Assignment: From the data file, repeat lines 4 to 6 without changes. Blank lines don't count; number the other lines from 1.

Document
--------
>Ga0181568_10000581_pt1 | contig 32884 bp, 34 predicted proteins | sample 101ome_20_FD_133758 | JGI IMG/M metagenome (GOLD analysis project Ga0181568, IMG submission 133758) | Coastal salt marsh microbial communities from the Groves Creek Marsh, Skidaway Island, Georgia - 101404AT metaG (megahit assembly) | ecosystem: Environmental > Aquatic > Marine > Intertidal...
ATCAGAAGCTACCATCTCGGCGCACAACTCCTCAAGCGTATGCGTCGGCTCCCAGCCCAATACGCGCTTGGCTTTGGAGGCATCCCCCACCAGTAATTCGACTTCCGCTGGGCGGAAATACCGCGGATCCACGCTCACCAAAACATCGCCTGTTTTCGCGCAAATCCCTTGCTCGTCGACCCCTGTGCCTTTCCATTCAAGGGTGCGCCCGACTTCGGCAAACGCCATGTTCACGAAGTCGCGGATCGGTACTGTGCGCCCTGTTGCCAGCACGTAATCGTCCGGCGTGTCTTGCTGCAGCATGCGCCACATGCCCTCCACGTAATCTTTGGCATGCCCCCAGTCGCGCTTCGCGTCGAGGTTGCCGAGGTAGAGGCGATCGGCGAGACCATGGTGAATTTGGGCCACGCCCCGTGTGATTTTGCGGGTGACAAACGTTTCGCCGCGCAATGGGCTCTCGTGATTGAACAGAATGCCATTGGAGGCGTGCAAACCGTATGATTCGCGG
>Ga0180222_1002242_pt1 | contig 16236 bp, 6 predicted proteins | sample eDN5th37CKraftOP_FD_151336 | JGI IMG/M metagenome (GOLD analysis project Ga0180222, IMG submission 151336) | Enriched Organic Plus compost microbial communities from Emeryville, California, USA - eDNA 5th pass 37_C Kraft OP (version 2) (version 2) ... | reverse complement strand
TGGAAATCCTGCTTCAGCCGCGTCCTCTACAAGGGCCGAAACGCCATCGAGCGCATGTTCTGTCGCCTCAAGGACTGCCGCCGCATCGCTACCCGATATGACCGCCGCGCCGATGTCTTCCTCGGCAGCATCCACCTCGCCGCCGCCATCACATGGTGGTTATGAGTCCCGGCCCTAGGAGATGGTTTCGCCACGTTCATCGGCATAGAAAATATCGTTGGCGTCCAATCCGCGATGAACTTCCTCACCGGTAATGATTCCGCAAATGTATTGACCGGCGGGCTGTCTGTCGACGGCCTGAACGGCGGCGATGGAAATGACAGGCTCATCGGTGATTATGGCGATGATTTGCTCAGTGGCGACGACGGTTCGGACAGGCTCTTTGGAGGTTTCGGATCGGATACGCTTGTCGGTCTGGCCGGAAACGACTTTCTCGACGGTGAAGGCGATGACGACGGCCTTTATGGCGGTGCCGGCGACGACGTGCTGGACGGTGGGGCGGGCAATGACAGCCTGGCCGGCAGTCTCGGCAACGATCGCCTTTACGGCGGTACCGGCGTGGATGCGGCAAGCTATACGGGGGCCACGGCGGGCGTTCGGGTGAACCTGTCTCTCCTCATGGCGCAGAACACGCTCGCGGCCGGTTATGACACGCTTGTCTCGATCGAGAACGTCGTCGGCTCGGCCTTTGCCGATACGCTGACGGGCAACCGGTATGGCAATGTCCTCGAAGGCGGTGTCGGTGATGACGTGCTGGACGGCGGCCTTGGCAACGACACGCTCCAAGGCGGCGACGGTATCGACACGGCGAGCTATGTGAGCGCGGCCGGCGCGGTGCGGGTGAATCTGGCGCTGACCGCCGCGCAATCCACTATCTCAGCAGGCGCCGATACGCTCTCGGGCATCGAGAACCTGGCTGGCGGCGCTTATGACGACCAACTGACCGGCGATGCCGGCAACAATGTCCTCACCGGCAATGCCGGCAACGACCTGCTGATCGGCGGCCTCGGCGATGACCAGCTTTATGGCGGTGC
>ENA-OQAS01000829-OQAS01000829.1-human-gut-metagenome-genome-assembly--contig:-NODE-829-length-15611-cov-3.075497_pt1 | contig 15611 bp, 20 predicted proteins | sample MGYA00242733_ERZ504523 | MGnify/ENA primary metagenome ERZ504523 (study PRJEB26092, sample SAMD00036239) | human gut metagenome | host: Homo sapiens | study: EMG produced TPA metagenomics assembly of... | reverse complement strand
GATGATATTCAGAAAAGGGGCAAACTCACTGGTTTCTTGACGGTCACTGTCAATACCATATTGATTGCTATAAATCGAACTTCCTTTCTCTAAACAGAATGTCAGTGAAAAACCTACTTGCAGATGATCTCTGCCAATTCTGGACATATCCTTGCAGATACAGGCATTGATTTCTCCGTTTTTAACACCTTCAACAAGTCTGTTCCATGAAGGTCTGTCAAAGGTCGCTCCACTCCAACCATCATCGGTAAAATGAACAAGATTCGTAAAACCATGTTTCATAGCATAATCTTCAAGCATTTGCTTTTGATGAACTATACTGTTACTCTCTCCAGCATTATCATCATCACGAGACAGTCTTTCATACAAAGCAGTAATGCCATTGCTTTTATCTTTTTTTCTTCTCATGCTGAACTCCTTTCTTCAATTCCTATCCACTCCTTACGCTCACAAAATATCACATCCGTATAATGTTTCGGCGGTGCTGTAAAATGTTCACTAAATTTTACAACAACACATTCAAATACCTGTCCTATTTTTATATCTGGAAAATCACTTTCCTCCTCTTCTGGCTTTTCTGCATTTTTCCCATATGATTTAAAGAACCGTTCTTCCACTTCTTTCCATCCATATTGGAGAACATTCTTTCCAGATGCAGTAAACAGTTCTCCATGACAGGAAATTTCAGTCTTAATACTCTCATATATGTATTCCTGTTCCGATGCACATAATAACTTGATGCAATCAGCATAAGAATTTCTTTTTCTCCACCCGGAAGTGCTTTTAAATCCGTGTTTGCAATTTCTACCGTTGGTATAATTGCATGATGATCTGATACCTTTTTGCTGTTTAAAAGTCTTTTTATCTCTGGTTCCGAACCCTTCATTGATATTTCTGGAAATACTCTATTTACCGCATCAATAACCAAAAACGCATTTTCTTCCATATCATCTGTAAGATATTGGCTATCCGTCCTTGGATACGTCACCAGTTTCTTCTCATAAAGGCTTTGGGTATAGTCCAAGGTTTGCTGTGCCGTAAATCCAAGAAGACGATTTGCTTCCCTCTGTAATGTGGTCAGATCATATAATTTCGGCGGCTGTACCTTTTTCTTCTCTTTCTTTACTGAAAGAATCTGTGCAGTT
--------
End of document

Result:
TGGAAATCCTGCTTCAGCCGCGTCCTCTACAAGGGCCGAAACGCCATCGAGCGCATGTTCTGTCGCCTCAAGGACTGCCGCCGCATCGCTACCCGATATGACCGCCGCGCCGATGTCTTCCTCGGCAGCATCCACCTCGCCGCCGCCATCACATGGTGGTTATGAGTCCCGGCCCTAGGAGATGGTTTCGCCACGTTCATCGGCATAGAAAATATCGTTGGCGTCCAATCCGCGATGAACTTCCTCACCGGTAATGATTCCGCAAATGTATTGACCGGCGGGCTGTCTGTCGACGGCCTGAACGGCGGCGATGGAAATGACAGGCTCATCGGTGATTATGGCGATGATTTGCTCAGTGGCGACGACGGTTCGGACAGGCTCTTTGGAGGTTTCGGATCGGATACGCTTGTCGGTCTGGCCGGAAACGACTTTCTCGACGGTGAAGGCGATGACGACGGCCTTTATGGCGGTGCCGGCGACGACGTGCTGGACGGTGGGGCGGGCAATGACAGCCTGGCCGGCAGTCTCGGCAACGATCGCCTTTACGGCGGTACCGGCGTGGATGCGGCAAGCTATACGGGGGCCACGGCGGGCGTTCGGGTGAACCTGTCTCTCCTCATGGCGCAGAACACGCTCGCGGCCGGTTATGACACGCTTGTCTCGATCGAGAACGTCGTCGGCTCGGCCTTTGCCGATACGCTGACGGGCAACCGGTATGGCAATGTCCTCGAAGGCGGTGTCGGTGATGACGTGCTGGACGGCGGCCTTGGCAACGACACGCTCCAAGGCGGCGACGGTATCGACACGGCGAGCTATGTGAGCGCGGCCGGCGCGGTGCGGGTGAATCTGGCGCTGACCGCCGCGCAATCCACTATCTCAGCAGGCGCCGATACGCTCTCGGGCATCGAGAACCTGGCTGGCGGCGCTTATGACGACCAACTGACCGGCGATGCCGGCAACAATGTCCTCACCGGCAATGCCGGCAACGACCTGCTGATCGGCGGCCTCGGCGATGACCAGCTTTATGGCGGTGC
>ENA-OQAS01000829-OQAS01000829.1-human-gut-metagenome-genome-assembly--contig:-NODE-829-length-15611-cov-3.075497_pt1 | contig 15611 bp, 20 predicted proteins | sample MGYA00242733_ERZ504523 | MGnify/ENA primary metagenome ERZ504523 (study PRJEB26092, sample SAMD00036239) | human gut metagenome | host: Homo sapiens | study: EMG produced TPA metagenomics assembly of... | reverse complement strand
GATGATATTCAGAAAAGGGGCAAACTCACTGGTTTCTTGACGGTCACTGTCAATACCATATTGATTGCTATAAATCGAACTTCCTTTCTCTAAACAGAATGTCAGTGAAAAACCTACTTGCAGATGATCTCTGCCAATTCTGGACATATCCTTGCAGATACAGGCATTGATTTCTCCGTTTTTAACACCTTCAACAAGTCTGTTCCATGAAGGTCTGTCAAAGGTCGCTCCACTCCAACCATCATCGGTAAAATGAACAAGATTCGTAAAACCATGTTTCATAGCATAATCTTCAAGCATTTGCTTTTGATGAACTATACTGTTACTCTCTCCAGCATTATCATCATCACGAGACAGTCTTTCATACAAAGCAGTAATGCCATTGCTTTTATCTTTTTTTCTTCTCATGCTGAACTCCTTTCTTCAATTCCTATCCACTCCTTACGCTCACAAAATATCACATCCGTATAATGTTTCGGCGGTGCTGTAAAATGTTCACTAAATTTTACAACAACACATTCAAATACCTGTCCTATTTTTATATCTGGAAAATCACTTTCCTCCTCTTCTGGCTTTTCTGCATTTTTCCCATATGATTTAAAGAACCGTTCTTCCACTTCTTTCCATCCATATTGGAGAACATTCTTTCCAGATGCAGTAAACAGTTCTCCATGACAGGAAATTTCAGTCTTAATACTCTCATATATGTATTCCTGTTCCGATGCACATAATAACTTGATGCAATCAGCATAAGAATTTCTTTTTCTCCACCCGGAAGTGCTTTTAAATCCGTGTTTGCAATTTCTACCGTTGGTATAATTGCATGATGATCTGATACCTTTTTGCTGTTTAAAAGTCTTTTTATCTCTGGTTCCGAACCCTTCATTGATATTTCTGGAAATACTCTATTTACCGCATCAATAACCAAAAACGCATTTTCTTCCATATCATCTGTAAGATATTGGCTATCCGTCCTTGGATACGTCACCAGTTTCTTCTCATAAAGGCTTTGGGTATAGTCCAAGGTTTGCTGTGCCGTAAATCCAAGAAGACGATTTGCTTCCCTCTGTAATGTGGTCAGATCATATAATTTCGGCGGCTGTACCTTTTTCTTCTCTTTCTTTACTGAAAGAATCTGTGCAGTT